Historians and Scottish land reform

Informing policy, inspiring organisations, and influencing the influencers content

Informing policy, inspiring organisations, and influencing the influencers

UHI’s Centre for History research has had a significant influence on Scottish Government legislation to address land inequality in the Highlands and Islands.

Unit of assessment | History

Roadsign at Tarbert - Welcome to North Harris | Fàilte gu Ceann a Tuath na Hearadh

Since the late eighteenth century, land inequality has been one of the leading causes of rural poverty and deprivation in the Scottish Highlands and Islands, leading to socially unjust emigration. This situation has been recognised for some time now by the Scottish Government with research by UHI’s Centre for History having a significant influence on legislation to address this.

The Centre for History’s work has helped shape the Scottish Government’s realisation that addressing land inequalities is “fundamental to the wellbeing, economic success, environmental sustainability and social justice of the country”. Moreover, Centre for History research has informed policy, inspired land-focused organisations and influenced the work of land reform campaigners across Scotland.

Historic land issues have been at the heart of Centre for History research since Professor James Hunter established the Centre at UHI in 2005. Dr Elizabeth Ritchie’s appointment in 2009 and Dr Iain Robertson’s Readership in 2015 have helped to create new thinking and a centre of excellence on the subject.

In the last two decades of the twentieth century, both political and public opinion moved towards reforming historic land ownership patterns. Centre for History research has played an important role in this shift. Alastair McIntosh, an internationally recognised human ecologist, activist and writer and one of the catalysts of the community buyout movement, believes that James Hunter’s research “was pivotal to those of us who pioneered modern Scottish land reform. It legitimised our endeavours, laying the scholarly foundations” for a growing sensitivity to land inequalities.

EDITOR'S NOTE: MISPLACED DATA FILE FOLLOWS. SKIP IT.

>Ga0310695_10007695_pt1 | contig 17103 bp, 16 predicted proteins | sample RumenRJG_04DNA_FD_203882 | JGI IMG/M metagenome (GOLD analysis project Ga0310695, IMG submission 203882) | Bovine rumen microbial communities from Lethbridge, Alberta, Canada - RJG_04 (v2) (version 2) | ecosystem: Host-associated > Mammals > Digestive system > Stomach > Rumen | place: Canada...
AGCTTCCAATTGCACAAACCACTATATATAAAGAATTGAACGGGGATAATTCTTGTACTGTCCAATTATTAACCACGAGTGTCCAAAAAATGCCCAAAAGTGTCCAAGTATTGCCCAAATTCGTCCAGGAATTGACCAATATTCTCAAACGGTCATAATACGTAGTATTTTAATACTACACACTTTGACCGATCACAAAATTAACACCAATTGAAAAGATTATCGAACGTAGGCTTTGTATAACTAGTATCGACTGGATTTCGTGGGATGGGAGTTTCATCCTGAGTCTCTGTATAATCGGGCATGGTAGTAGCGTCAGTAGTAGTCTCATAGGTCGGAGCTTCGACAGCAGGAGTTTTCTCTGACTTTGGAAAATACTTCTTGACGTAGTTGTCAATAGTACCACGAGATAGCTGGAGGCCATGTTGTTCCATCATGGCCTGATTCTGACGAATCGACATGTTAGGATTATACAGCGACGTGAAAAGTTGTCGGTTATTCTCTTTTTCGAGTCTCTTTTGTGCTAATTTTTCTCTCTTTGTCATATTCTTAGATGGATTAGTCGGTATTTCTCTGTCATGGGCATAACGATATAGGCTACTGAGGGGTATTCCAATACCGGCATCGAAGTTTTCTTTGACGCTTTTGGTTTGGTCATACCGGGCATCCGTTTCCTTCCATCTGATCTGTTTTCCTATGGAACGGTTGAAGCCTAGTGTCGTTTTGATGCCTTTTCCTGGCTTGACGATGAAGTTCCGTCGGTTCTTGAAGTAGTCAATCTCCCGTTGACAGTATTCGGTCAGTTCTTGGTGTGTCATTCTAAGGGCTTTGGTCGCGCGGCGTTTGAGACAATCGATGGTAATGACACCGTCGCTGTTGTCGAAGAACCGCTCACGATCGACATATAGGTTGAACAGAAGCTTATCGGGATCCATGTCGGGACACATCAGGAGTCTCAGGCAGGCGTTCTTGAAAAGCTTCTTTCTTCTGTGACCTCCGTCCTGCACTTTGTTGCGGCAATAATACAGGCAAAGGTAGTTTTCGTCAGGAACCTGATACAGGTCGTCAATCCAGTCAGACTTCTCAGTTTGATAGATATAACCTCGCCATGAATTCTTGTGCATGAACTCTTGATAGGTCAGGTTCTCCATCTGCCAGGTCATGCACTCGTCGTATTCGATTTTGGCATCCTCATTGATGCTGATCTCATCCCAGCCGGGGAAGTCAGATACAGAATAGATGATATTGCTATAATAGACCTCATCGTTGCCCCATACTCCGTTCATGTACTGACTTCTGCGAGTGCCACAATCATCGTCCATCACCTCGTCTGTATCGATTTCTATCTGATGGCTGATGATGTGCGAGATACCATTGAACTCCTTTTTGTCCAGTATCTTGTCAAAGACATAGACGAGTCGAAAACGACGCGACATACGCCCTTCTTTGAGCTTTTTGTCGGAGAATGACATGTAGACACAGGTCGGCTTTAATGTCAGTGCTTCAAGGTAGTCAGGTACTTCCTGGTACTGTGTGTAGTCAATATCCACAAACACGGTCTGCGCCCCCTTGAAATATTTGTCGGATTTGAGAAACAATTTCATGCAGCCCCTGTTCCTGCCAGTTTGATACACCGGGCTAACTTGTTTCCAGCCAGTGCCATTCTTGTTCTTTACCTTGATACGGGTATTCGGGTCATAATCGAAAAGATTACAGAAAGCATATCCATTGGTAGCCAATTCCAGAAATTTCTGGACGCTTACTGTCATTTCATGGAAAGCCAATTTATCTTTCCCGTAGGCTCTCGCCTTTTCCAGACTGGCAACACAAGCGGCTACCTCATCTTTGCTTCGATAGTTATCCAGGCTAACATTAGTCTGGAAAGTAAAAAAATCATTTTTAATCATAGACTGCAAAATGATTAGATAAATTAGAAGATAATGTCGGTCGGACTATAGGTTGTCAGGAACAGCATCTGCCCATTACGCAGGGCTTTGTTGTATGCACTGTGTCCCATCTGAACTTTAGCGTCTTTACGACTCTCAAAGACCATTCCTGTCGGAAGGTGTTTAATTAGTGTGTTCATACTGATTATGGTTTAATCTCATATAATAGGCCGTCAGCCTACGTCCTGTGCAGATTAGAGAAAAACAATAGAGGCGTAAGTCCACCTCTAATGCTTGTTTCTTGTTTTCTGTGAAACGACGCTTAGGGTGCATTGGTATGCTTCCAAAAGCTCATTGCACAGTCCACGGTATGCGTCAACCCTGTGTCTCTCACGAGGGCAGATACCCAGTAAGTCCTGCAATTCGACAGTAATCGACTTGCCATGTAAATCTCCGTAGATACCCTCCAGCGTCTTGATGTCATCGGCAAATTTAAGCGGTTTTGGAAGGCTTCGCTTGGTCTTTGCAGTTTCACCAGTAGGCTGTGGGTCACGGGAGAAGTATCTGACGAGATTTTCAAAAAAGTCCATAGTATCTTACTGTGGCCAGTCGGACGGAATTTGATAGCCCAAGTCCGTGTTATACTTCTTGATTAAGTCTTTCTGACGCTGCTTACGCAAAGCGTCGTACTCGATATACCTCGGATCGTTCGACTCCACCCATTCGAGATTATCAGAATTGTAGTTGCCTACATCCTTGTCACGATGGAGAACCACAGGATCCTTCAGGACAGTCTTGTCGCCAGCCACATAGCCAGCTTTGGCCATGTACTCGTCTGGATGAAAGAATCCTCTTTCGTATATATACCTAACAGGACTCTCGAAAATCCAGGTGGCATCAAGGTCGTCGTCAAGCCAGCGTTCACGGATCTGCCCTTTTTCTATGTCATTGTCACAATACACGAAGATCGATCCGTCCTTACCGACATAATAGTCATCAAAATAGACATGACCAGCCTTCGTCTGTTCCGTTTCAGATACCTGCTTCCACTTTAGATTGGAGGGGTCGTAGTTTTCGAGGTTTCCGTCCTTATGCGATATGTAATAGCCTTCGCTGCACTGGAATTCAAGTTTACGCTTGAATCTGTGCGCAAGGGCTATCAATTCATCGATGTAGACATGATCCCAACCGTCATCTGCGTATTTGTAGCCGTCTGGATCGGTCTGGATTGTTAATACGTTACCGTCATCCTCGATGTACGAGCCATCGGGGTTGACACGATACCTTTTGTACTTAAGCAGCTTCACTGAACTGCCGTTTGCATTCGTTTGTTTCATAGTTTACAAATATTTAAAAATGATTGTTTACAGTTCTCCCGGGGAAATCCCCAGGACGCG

Through his work on the Scottish Government’s Land Law Reform Group, Professor Hunter had an influence on the shape of the Community Employment (Scotland) Act of 2015 and on the group tasked with developing strategy to achieve the Scottish Government’s target of one million acres in community ownership by 2020. That group’s final report, which quoted Hunter’s research, ultimately led to the passing of the Land Reform (Scotland) Act in 2016.

This relationship between historic and contemporary events is embedded in every aspect of Centre for History land research. As Sandra Holmes, Highlands and Islands Enterprise Head of Community Assets, has said, the way in which we “shine a light” on the past reveals that “many of the issues of yesterday” are still with us.

Another influential land reform activist, Mairi McFadyen, acknowledges that her work and thinking has been hugely influenced by our work. Indeed, McFayden uses Centre for History research in every educational workshop she runs, describing Hunter and Robertson’s work as a touchstone she uses “again and again” in her community development activities.

Robertson’s research has helped the West Harris Trust who, since the purchase of their estate in 2010, have worked to build a sustainable future for their community based in part on culture and heritage. Robertson has trained Trust members to research the history of land issues on their estate. He also helped the Trust raise awareness and understanding of such issues by writing the text for a panel displayed at the Trust’s Community Enterprise centre. The panel celebrates the land raid of the 1920s which paved the way for the purchase of the estate almost a century later.

Summing up the Centre for History’s contribution to activism, the land campaigner and writer Lesley Riddoch asserted in 2019 that the Centre for History research has :

“coloured in the Highlands, from what was previously a grudge match, into something much more subtle ... it is not an exaggeration to say that you have re-created the Highlands.”

Research team

Related websites

Follow on